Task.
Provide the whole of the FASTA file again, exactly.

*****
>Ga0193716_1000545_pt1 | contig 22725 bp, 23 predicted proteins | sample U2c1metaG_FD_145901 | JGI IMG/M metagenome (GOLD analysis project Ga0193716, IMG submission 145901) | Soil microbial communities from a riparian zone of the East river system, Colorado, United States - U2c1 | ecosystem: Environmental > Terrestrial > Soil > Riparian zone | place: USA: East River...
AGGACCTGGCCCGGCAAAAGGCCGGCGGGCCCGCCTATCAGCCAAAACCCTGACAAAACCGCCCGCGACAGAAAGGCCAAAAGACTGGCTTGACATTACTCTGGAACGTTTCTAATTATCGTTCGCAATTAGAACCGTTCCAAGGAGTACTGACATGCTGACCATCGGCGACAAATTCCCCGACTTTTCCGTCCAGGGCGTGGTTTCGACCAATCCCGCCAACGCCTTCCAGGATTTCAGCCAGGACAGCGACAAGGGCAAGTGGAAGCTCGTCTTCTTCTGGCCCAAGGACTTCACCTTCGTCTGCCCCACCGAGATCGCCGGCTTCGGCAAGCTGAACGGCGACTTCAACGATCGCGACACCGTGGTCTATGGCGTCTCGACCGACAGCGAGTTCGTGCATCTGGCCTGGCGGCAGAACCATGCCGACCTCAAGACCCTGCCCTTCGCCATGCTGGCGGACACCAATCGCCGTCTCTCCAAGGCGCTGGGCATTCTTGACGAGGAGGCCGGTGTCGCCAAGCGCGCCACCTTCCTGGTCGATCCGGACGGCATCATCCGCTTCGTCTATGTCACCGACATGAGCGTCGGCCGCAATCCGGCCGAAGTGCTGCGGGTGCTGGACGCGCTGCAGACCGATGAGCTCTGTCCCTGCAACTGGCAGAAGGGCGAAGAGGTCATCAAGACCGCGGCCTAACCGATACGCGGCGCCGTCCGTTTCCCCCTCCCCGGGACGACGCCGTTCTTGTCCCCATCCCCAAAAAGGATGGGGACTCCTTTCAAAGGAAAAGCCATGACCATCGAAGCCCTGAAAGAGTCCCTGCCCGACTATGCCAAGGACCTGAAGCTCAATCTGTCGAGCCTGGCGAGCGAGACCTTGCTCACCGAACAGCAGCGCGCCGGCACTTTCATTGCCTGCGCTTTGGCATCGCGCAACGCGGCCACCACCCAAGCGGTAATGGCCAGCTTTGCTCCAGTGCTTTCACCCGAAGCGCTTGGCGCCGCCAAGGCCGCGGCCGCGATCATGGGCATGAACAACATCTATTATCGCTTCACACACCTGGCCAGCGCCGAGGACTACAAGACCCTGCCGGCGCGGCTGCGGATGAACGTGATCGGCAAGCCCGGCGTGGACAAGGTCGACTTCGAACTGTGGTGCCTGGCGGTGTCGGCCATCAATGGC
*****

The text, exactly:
>Ga0193716_1000545_pt1 | contig 22725 bp, 23 predicted proteins | sample U2c1metaG_FD_145901 | JGI IMG/M metagenome (GOLD analysis project Ga0193716, IMG submission 145901) | Soil microbial communities from a riparian zone of the East river system, Colorado, United States - U2c1 | ecosystem: Environmental > Terrestrial > Soil > Riparian zone | place: USA: East River...
AGGACCTGGCCCGGCAAAAGGCCGGCGGGCCCGCCTATCAGCCAAAACCCTGACAAAACCGCCCGCGACAGAAAGGCCAAAAGACTGGCTTGACATTACTCTGGAACGTTTCTAATTATCGTTCGCAATTAGAACCGTTCCAAGGAGTACTGACATGCTGACCATCGGCGACAAATTCCCCGACTTTTCCGTCCAGGGCGTGGTTTCGACCAATCCCGCCAACGCCTTCCAGGATTTCAGCCAGGACAGCGACAAGGGCAAGTGGAAGCTCGTCTTCTTCTGGCCCAAGGACTTCACCTTCGTCTGCCCCACCGAGATCGCCGGCTTCGGCAAGCTGAACGGCGACTTCAACGATCGCGACACCGTGGTCTATGGCGTCTCGACCGACAGCGAGTTCGTGCATCTGGCCTGGCGGCAGAACCATGCCGACCTCAAGACCCTGCCCTTCGCCATGCTGGCGGACACCAATCGCCGTCTCTCCAAGGCGCTGGGCATTCTTGACGAGGAGGCCGGTGTCGCCAAGCGCGCCACCTTCCTGGTCGATCCGGACGGCATCATCCGCTTCGTCTATGTCACCGACATGAGCGTCGGCCGCAATCCGGCCGAAGTGCTGCGGGTGCTGGACGCGCTGCAGACCGATGAGCTCTGTCCCTGCAACTGGCAGAAGGGCGAAGAGGTCATCAAGACCGCGGCCTAACCGATACGCGGCGCCGTCCGTTTCCCCCTCCCCGGGACGACGCCGTTCTTGTCCCCATCCCCAAAAAGGATGGGGACTCCTTTCAAAGGAAAAGCCATGACCATCGAAGCCCTGAAAGAGTCCCTGCCCGACTATGCCAAGGACCTGAAGCTCAATCTGTCGAGCCTGGCGAGCGAGACCTTGCTCACCGAACAGCAGCGCGCCGGCACTTTCATTGCCTGCGCTTTGGCATCGCGCAACGCGGCCACCACCCAAGCGGTAATGGCCAGCTTTGCTCCAGTGCTTTCACCCGAAGCGCTTGGCGCCGCCAAGGCCGCGGCCGCGATCATGGGCATGAACAACATCTATTATCGCTTCACACACCTGGCCAGCGCCGAGGACTACAAGACCCTGCCGGCGCGGCTGCGGATGAACGTGATCGGCAAGCCCGGCGTGGACAAGGTCGACTTCGAACTGTGGTGCCTGGCGGTGTCGGCCATCAATGGC